Wednesday, July 11, 2018

Why Bank Investors Should Shudder with Each Rate Increase

  
The Globe and Mail, Ian McGugan, 11 July 2018

The Bank of Canada’s interest-rate decisions, often a rather humdrum affair, are becoming downright fascinating. The announcement on Wednesday of a hike, and the growing probability of more before year-end, suggest that the future will be very different than the past for Canadian banking stocks.

While the latest increase was widely expected, the tone of the announcement “was more hawkish than markets expected,” according to Derek Holt of Bank of Nova Scotia. He is counting on at least one more rate hike this year and would not be shocked to see two.

If this occurs, it would mark a significant turning point, both for the BoC and for the Canadian economy. Over the past quarter-century, and even more so over the past decade, Canadian households have borrowed with abandon as rates have generally headed lower.

Now that the economy appears to be running close to capacity, the central bank is faced with the difficult task of raising rates at a time when household debt burdens are massive by historical standards. Every upward tick in interest rates magnifies the burden of carrying all that borrowing. But the BoC appears increasingly confident that consumers can bear it.

Others have their doubts. The Parliamentary Budget Officer (PBO) warned in a report last year that “the financial vulnerability of the average Canadian household would rise to levels beyond historical experience” if rates climb as it expects over the next few years.

Some investors have their issues as well. In a report last month, Veritas Investment Research in Toronto said the pass-through of higher interest rates to highly indebted households will “drive higher delinquency rates and credit losses among Canada’s Big Six banks.”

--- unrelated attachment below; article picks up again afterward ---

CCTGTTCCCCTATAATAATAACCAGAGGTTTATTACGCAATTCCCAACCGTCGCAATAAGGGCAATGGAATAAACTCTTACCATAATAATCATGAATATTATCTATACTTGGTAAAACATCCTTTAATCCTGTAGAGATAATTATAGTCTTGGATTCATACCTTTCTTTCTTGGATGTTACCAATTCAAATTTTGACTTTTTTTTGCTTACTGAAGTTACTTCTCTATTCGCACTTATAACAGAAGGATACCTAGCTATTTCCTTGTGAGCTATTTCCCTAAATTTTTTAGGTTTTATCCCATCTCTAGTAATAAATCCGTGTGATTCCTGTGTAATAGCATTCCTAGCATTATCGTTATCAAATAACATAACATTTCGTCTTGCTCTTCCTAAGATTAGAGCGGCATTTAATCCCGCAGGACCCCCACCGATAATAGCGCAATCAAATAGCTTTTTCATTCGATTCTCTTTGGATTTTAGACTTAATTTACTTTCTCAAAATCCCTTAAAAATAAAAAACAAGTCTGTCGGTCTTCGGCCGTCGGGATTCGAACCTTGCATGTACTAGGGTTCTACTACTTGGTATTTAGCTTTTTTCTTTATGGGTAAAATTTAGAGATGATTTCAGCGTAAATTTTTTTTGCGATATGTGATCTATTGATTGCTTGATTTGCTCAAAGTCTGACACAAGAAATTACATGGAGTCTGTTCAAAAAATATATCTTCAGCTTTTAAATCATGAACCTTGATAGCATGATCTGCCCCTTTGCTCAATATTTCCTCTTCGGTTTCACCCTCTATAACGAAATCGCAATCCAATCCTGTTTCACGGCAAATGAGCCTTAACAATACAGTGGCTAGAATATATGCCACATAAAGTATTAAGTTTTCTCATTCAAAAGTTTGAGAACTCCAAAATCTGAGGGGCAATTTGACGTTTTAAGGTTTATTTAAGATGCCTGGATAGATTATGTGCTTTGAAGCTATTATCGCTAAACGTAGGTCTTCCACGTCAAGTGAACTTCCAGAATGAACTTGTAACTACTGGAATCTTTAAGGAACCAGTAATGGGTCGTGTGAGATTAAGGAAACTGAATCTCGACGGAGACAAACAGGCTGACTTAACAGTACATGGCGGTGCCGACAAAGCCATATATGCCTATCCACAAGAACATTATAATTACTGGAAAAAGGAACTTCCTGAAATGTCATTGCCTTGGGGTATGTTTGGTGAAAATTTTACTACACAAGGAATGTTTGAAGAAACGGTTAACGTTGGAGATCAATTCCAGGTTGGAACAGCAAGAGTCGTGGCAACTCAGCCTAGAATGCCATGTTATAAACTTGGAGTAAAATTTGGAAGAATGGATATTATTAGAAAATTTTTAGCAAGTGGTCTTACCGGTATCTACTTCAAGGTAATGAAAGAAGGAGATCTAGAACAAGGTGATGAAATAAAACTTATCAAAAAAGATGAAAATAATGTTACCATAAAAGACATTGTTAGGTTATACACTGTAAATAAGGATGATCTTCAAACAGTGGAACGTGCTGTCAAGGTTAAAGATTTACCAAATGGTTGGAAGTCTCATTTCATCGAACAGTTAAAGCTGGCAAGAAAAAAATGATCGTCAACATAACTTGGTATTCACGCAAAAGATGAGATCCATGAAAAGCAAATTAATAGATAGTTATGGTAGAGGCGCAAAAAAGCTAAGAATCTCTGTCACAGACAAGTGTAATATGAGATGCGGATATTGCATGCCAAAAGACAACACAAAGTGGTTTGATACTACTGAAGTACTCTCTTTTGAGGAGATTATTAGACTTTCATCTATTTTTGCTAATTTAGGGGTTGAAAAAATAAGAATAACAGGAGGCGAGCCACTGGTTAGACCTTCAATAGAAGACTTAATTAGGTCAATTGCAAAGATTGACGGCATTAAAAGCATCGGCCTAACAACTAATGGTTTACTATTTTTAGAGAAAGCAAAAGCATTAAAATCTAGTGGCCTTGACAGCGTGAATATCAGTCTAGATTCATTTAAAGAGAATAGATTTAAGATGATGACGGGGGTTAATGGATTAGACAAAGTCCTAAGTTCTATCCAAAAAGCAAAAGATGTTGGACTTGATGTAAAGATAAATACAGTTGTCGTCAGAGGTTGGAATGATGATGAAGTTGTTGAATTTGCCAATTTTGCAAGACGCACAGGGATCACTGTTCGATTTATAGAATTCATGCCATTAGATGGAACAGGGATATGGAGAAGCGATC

The math behind these predictions is straightforward. It rests on the debt-service ratio (DSR), a measure of how much of a household’s disposable income goes to paying off loans, both in terms of principal and interest. The DSR was typically around 12 per cent in the 1990s and early 2000s. After the financial crisis, however, as rates tumbled and borrowing became more attractive, it jumped up to about 14 per cent.

What will happen if borrowing rates tick up by a percentage point over the next couple of years? Canadians owe an average of 168 per cent of their disposable incomes, so, all things being equal, a one-percentage-point bump in interest rates would result in a nearly 1.7-percentage-point increase in the DSR. This would leave the DSR close to 16 per cent, a level not seen in Canada before.

For its part, the PBO report predicts the DSR will hit 16.3 per cent by the end of 2021. To be sure, this ominous forecast could be disrupted if Canadians suddenly start vigorously paying off their debts or incomes jump upward. But whichever number you choose, the logic is clear: As more and more money goes to servicing existing debt at higher rates, less will be left for spending on everything else – or for servicing new debt.

For investors, this suggests Canadian bank stocks should be approached with caution. The Big Six and other lenders have thrived over the past quarter-century as households have more or less doubled their debt levels in relation to their disposable incomes. But if we’re entering a period in which loan growth will be slower, and default rates will rise, bank stocks look distinctly less shiny.

The housing market, too, is likely to feel headwinds. And there’s also the effect on the broad economy as the DSR grows. Veritas calculates that consumers are likely to see a significant slide in their spendable incomes as a result of higher borrowing costs. “We would expect these income effects to have materially negative implications for Canadian household discretionary spending and Canada’s overall economy,” it says.

To be sure, the BoC is aware of all these issues. Governor Stephen Poloz gave a speech in May in which he examined the issue and expressed confidence the central bank can manage the risks. Other countries, such as Norway and Australia, have even higher levels of debt in relation to incomes, he pointed out.

The central bank continued its confident tone on Wednesday, arguing that higher oil prices offset increased trade tensions and that the housing market is stabilizing nicely. So everything is good? Perhaps. But investors counting on a continuation of bank stocks’ endless good fortune may want to temper their expectations.
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